"Thus, in an inconceivable cycle, the Arabs have been indefatigably and hopelessly reproducing the same historical moment for the past 50 years. The first time was on May 14, 1948-- when they rejected Partition Resolution 181, which led the following day to the war [of 1948], and we know the rest of the story. The second time was on June 4, 1967, when [Egypt] closed the Gulf of 'Aqaba to [Israeli] ships-- a move that ended in the 1967 war, and the rest of that story is known as well. The third time were the suicide operations in Israel in May 1996, after which Netanyahu came to power-- After each one of these historical moments, Arab whining was quick to follow--"

Intifada '87 vs. Intifada '00

Al-Mahdi criticizes the prevalent claim that today's struggle is similar to the 1987 Intifada. He points out the following differences between the 1987 "Intifada" and the 2000 "war":
1. "The 1987 Intifada helped to divide the Israeli public into a peace camp and a war camp-- The 2000 war, on the other hand, has unified the Israeli society.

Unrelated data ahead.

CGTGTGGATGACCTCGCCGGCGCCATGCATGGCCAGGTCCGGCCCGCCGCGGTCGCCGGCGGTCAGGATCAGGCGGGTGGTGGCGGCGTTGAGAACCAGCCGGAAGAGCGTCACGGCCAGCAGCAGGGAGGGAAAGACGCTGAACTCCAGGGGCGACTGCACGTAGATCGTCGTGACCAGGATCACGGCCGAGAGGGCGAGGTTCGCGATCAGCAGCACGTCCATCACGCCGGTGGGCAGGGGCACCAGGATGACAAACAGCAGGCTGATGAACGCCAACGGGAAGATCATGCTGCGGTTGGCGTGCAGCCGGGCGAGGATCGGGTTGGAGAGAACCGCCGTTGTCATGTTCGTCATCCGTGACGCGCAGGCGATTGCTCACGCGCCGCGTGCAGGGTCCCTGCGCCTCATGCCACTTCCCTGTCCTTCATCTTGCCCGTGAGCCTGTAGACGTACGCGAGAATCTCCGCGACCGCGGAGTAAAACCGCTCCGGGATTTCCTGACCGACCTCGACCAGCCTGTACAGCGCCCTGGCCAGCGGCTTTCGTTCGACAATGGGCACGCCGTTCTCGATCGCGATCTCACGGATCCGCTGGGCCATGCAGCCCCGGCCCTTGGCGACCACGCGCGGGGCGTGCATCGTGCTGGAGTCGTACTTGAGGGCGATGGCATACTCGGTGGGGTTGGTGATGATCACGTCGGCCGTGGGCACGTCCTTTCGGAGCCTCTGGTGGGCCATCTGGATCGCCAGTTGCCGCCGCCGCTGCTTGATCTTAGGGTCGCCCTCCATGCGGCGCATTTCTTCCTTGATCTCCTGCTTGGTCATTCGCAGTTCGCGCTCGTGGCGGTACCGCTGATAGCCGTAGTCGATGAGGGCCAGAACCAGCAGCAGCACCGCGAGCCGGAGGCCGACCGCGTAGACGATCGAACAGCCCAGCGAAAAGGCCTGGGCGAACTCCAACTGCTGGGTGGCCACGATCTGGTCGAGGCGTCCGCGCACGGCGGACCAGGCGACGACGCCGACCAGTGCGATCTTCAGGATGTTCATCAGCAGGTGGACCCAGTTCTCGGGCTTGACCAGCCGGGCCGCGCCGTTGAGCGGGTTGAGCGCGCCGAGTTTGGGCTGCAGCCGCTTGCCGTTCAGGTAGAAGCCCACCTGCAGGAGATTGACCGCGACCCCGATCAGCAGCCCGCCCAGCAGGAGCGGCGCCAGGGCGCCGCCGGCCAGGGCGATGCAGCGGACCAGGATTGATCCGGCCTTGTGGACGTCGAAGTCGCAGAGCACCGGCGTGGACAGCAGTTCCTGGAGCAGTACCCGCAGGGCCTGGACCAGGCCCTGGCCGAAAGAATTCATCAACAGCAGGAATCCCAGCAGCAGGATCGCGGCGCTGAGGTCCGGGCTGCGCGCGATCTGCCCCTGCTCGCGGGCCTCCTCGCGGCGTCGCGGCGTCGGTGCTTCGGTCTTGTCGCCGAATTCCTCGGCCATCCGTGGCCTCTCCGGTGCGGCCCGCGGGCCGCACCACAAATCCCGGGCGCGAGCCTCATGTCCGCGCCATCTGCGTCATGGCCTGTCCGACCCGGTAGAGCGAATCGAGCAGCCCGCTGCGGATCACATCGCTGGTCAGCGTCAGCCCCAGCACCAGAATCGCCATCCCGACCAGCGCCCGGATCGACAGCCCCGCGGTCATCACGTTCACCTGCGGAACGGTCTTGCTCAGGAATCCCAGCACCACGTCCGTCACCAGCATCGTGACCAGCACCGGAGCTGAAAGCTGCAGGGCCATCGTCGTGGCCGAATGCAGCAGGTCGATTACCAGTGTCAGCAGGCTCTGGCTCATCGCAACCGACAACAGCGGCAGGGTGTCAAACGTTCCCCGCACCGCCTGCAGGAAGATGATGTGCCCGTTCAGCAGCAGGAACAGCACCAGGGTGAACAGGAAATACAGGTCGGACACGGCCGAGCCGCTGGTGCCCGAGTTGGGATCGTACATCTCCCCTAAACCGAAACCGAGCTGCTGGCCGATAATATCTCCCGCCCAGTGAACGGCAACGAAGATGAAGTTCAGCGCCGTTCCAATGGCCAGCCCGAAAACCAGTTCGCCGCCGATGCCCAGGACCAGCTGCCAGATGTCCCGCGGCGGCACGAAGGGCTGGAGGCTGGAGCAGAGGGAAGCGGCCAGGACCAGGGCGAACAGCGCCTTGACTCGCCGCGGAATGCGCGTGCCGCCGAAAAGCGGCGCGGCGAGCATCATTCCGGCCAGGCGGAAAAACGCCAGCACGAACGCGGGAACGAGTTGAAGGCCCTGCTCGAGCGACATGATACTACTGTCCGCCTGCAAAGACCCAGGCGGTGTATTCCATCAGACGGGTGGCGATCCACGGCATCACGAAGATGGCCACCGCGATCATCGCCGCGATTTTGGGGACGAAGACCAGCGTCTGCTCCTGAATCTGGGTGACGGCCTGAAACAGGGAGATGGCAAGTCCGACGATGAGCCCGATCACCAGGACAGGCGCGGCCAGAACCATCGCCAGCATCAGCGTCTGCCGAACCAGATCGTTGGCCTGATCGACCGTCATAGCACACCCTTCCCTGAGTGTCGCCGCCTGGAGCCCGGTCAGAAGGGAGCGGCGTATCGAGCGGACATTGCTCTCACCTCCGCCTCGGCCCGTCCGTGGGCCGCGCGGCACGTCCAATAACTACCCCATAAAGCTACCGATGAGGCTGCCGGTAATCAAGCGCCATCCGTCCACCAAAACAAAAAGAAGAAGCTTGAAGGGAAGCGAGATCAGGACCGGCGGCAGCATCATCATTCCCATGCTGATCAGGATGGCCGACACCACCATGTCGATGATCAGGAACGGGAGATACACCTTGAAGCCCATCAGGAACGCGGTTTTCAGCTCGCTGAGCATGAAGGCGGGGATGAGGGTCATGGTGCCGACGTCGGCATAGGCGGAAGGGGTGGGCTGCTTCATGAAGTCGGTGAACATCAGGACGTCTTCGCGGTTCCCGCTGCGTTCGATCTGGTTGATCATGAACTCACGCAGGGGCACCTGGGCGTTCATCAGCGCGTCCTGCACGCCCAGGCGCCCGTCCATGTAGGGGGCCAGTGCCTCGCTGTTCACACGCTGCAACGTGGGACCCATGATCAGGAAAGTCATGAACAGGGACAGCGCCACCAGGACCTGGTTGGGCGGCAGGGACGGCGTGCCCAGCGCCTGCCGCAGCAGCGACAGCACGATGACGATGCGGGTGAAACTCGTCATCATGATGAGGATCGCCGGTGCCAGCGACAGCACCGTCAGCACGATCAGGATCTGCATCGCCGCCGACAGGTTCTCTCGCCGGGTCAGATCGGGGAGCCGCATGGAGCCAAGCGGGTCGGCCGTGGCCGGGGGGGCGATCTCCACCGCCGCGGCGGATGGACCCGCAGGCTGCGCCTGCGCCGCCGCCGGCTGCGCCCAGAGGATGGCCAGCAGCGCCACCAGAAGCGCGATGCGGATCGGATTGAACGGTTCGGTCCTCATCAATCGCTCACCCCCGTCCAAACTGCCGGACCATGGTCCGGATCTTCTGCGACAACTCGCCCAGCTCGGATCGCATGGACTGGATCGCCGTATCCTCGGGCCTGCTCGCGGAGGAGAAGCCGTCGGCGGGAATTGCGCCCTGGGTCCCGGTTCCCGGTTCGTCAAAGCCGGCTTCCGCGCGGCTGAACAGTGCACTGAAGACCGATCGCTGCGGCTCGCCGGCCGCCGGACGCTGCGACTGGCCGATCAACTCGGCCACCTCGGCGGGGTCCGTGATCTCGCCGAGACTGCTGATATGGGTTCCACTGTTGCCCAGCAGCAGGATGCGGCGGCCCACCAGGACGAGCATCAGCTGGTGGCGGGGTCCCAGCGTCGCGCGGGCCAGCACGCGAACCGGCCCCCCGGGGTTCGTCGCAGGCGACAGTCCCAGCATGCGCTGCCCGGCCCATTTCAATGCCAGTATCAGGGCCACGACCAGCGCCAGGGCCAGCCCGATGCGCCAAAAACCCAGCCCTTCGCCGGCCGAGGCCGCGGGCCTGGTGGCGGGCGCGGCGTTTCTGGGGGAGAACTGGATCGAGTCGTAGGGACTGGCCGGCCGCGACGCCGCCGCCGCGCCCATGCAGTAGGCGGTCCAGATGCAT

2. The 1987 Intifada focused on the right of citizenship, on justice and humanism; Most of the slogans of the 2000 war, on the other hand, are religious and vague.
3. The 1987 Intifada mustered overwhelming international support-- while the 2000 war is being conducted within a sort of [international] isolation--
4. In the 1987 Intifada, Israel was conceived of as the only guilty party and the Palestinians as the only victim; in the media's portrayal of the present war, on the other hand, both sides are guilty, even if to different degrees.
5. The 1987 Intifada broke out against the backdrop of the occupation-- while the 2000 war broke out in territories under Palestinian control, after several peace agreements, and while negotiations for a settlement were being held.
6. As a result of the 1987 Intifada, the PLO entered the occupied territories: The 2000 war, on the other hand, has worn out the Palestinian entity. The infrastructure, institutions and symbols of the PA have been destroyed, and Arafat's own existence has been jeopardized. The war opened up a window to the disintegration of the Palestinian society and government into local, tribal and fundamentalist elements.